'Location', Townscape and Placemaking - Professor Wayne Forster

(Above illustration by Proctor Matthews from their publication 'Identity and place - where do houses live'?)

Wayne Forster, Professor of Architecture and Deputy Head of School at the WSA.

Back in 1974 Gordon Cullen and David Gosling published their design for Maryculter, a new settlement located to the south west of Aberdeen within a natural amphitheatre of open rolling landscape, grazing land and gorse cover protected by pine forests and shelter belts. The design creates an unfolding townscape of residential and mixed-use villages – the Wynds, the Kaleyards, Burnside and Blaikiewell. The design for Kaleyards drew inspiration from the historic walled enclosures of the Shetland Islands which provide shelter and protection to crops grown under extreme conditions. In response clusters of new homes were proposed forming sheltered neighbourhood spaces at their heart, with houses orientated to shoulder the prevailing wind – a unique configuration designed to ‘produce a sense of identity and belonging’.[1]

In the design report Cullen observed: “People live in houses, but where do houses live? If they are homeless, then all we are left with is the typical endless, featureless suburbia“.

Could a return to the core principles of Townscape reinforce ways of placemaking and produce tangible results?

Reference to the work of the English architects and urban designers Proctor Matthews suggests the answer is a resounding yes. Both Stephen Proctor and Andrew Matthews can claim a direct lineage to Cullen through their tutor at Sheffield, David Gosling who worked with Cullen and wrote the only monograph. . In a recent presentation of their work to the Welsh School of Architecture given by Stephen Proctor the Cullen idea of ‘the place of houses’ is consistently framed within Cullen’s ideas and underlines the influence of Cullen on their work in particular the emphasis on establishing significant contemporary placemaking on schemes in England, Scotland and Ireland.

In 1974 Gordon Cullen and David Gosling published their design for Maryculter, a new settlement located to the south west of Aberdeen. Most new residential developments – both regeneration projects within towns and cities and those on the periphery of established urban centres – fail to establish a sense of place or a strong and coherent identity.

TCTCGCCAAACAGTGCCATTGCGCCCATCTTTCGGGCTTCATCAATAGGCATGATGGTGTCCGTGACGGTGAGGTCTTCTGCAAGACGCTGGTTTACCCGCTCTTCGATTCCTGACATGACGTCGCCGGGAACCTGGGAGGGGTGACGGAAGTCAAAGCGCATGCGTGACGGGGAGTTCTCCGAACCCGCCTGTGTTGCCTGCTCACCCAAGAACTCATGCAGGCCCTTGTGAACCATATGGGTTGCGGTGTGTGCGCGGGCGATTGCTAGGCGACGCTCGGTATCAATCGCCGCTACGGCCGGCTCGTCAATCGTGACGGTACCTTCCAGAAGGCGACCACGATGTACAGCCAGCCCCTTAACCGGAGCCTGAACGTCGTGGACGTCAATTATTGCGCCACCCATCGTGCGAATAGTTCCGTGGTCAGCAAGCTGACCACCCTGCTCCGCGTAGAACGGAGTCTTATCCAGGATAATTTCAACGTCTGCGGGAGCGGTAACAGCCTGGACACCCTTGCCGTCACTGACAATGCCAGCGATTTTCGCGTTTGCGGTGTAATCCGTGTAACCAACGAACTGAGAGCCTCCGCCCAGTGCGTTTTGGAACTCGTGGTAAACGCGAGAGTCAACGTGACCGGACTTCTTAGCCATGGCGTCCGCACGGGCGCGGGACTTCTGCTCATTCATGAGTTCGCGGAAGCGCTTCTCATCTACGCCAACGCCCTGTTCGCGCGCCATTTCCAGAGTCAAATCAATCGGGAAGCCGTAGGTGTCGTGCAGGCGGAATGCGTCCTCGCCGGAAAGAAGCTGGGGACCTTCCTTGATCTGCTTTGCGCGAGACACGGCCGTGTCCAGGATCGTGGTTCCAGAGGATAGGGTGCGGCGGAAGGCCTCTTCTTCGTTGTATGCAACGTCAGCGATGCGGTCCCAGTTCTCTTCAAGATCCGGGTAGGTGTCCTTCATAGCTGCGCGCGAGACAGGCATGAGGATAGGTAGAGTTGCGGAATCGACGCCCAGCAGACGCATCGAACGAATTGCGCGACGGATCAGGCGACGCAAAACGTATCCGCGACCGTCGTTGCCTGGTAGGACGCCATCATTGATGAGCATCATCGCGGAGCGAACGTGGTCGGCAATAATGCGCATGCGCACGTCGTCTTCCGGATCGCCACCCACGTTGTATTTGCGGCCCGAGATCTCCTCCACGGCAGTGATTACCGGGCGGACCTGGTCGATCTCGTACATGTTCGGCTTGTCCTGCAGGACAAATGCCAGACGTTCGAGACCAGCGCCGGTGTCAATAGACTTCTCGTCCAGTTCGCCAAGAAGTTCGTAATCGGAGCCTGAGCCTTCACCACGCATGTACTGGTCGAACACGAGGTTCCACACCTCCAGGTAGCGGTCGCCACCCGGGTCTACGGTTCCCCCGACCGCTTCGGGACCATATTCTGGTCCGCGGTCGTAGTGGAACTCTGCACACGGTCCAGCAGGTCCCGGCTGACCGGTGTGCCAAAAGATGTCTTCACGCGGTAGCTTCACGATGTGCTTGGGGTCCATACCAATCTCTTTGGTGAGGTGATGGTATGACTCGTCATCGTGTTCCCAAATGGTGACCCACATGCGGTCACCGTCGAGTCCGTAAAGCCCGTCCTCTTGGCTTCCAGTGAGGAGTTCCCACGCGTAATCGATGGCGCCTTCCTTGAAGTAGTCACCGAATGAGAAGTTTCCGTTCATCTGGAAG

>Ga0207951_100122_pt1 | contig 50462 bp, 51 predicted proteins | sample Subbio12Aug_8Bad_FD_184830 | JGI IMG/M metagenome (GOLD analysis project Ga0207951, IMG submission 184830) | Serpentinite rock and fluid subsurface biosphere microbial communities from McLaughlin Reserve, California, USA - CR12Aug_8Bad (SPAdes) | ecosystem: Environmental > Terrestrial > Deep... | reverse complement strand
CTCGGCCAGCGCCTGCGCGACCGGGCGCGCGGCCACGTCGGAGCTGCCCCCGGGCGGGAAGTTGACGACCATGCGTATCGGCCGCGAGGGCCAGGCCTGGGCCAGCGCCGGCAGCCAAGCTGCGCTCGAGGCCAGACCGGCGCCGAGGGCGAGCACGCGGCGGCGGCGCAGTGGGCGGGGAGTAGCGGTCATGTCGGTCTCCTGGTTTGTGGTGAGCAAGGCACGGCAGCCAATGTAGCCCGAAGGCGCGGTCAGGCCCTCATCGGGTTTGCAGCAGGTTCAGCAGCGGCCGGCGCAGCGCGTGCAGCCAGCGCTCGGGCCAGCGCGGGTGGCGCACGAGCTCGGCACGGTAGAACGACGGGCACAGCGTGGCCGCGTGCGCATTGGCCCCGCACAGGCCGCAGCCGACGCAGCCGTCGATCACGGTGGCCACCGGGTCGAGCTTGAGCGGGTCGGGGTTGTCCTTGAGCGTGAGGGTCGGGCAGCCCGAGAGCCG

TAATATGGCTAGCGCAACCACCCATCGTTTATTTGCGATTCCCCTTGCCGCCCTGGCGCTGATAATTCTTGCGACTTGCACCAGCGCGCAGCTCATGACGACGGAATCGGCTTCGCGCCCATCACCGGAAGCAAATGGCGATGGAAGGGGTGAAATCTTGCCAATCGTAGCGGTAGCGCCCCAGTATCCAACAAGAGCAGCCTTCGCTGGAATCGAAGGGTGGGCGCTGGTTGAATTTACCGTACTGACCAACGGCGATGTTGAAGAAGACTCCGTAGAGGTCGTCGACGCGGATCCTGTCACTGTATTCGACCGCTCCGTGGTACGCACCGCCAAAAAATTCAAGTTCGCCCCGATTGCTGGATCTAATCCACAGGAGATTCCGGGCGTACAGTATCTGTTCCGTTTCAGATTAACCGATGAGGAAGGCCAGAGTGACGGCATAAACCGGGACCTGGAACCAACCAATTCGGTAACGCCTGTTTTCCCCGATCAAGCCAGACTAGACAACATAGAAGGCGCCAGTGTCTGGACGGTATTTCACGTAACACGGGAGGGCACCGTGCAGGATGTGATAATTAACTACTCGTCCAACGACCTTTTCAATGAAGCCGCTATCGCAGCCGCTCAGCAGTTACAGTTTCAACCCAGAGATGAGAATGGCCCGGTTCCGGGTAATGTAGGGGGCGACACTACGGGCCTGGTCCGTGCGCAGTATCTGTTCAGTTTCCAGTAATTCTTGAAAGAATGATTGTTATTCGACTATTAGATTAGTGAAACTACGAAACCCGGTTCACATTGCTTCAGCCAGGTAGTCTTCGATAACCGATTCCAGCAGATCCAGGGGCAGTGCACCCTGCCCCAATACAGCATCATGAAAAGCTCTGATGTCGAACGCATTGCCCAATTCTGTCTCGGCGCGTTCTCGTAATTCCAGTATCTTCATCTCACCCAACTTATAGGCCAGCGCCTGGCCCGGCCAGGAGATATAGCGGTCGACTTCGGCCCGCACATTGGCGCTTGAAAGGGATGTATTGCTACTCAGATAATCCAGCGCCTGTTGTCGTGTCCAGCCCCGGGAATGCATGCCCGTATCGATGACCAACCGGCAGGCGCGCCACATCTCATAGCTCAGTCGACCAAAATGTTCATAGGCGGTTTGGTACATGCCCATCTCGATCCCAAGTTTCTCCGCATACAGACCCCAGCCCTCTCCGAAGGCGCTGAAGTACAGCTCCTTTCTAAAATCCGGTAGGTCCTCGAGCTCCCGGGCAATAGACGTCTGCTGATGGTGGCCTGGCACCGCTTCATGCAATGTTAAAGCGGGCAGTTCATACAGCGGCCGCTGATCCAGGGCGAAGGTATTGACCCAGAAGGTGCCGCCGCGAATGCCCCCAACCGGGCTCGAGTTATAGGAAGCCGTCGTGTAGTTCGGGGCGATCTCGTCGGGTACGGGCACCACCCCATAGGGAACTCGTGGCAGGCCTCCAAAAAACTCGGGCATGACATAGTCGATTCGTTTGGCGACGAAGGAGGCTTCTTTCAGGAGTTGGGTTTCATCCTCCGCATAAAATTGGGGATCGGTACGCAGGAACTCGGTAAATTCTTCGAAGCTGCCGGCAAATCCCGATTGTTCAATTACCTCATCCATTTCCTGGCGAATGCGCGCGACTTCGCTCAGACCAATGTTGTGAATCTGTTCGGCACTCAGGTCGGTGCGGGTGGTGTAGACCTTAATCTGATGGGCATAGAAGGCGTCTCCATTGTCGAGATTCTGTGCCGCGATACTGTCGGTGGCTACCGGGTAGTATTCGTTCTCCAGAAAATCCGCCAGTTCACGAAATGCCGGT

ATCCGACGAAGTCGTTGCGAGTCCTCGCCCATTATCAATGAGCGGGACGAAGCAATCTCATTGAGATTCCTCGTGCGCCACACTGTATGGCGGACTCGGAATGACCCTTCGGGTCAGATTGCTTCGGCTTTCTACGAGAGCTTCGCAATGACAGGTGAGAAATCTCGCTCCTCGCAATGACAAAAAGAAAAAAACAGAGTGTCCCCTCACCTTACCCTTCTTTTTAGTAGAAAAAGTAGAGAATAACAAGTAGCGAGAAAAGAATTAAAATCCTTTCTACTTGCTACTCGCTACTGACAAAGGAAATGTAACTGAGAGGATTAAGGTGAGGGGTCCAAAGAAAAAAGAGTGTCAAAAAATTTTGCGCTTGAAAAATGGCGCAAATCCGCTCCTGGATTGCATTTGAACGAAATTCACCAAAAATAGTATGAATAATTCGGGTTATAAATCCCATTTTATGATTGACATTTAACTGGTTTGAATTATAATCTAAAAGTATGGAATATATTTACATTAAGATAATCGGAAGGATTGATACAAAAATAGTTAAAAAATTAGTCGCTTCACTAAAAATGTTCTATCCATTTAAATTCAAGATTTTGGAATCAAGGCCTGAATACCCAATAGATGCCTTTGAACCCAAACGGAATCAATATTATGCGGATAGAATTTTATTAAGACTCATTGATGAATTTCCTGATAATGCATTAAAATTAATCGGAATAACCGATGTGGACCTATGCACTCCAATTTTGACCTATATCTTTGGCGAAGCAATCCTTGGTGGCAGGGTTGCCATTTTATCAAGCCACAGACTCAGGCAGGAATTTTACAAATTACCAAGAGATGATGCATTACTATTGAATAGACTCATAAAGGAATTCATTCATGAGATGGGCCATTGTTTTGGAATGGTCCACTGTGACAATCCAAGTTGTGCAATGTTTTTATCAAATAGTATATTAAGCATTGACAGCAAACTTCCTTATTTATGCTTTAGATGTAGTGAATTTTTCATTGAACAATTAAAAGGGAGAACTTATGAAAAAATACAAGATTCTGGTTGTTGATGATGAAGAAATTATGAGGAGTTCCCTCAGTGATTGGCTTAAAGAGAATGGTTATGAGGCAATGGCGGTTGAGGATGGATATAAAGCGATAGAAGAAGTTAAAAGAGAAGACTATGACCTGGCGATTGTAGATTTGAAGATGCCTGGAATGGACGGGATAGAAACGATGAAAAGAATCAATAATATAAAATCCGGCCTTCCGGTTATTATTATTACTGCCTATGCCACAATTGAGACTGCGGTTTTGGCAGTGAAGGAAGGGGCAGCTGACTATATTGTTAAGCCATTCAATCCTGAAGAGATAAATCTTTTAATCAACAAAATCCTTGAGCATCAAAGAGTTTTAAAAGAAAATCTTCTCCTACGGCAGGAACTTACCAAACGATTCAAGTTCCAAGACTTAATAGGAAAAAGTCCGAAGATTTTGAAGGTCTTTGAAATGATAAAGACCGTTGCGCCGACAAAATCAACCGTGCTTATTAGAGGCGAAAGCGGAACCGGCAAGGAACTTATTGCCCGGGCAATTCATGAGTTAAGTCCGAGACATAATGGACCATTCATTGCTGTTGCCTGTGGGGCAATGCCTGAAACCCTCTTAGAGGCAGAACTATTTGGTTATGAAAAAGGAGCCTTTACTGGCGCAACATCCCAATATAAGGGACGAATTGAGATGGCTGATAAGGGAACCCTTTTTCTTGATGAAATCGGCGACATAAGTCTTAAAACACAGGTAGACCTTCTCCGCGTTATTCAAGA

In his presentation Proctor explained that a primary and starting principle is to establish a bold coherent narrative of place: anchoring new developments in their immediate and wider, historical, social, cultural and physical contexts - the distillation of place. This narrative is always visual invariably established and represented through drawings sometimes in the form of diagrams and cartoons a la Cullen .

These principles for placemaking appear to be more designerly than the more process led ones set out in the DCFW government guide to placemaking .[2]

All this echoes Gordon Cullen from way back in 1955, Nairn’s collaborator in that series of Outrage articles from the architectural review and author of and master of townscape elevates the importance of visual planning and product over process. Cullen turned to what he called ‘the faculty of sight ‘, ‘for it is almost entirely through vision that the environment is apprehended’. [3]

In the introduction to Townscape Cullen urged that we have to rid ourselves of the thought that the excitement and drama that we seek can be born out of the scientific research and that we must turn to other values and other standards. Cullen turned to what he called ‘the faculty of sight ‘, for it is almost entirely through vision that the environment is apprehended. [4] This is followed by the establishment of a clear definition of neighbourhood boundaries and thresholds and the development of a clear spatial hierarchy of parks, streets,squares, lanes and mews.

This is all treated very seriously throughout the Proctor Matthews practice and takes time, curiosity, wisdom, imagination and is beautifully drawn out, to the degree that these early drawings, cartoons and other visuals are the ones that clients and developers constantly refer to in favour of more scenographic ‘finished’ CGi’s.



[1] Proctor & Matthews identity and place: where do

Architects houses live?  https://www.proctorandmatthews.com/publication/identity-and-place-where-do-houses-live

[2] Design Commisssion for Wales  Placemaking Guide 2020 p6

[3] Ian Nairn and others Architectural Review June 1955 https://www.architectural-review.com/essays/outrage/outrage-the-birth-of-subtopia-will-be-the-death-of-us?utm_source=WordPress&utm_medium=Recommendation&utm_campaign=Recommended_Articles

[4] Gordon Cullen The Concise Townscape 1971 p8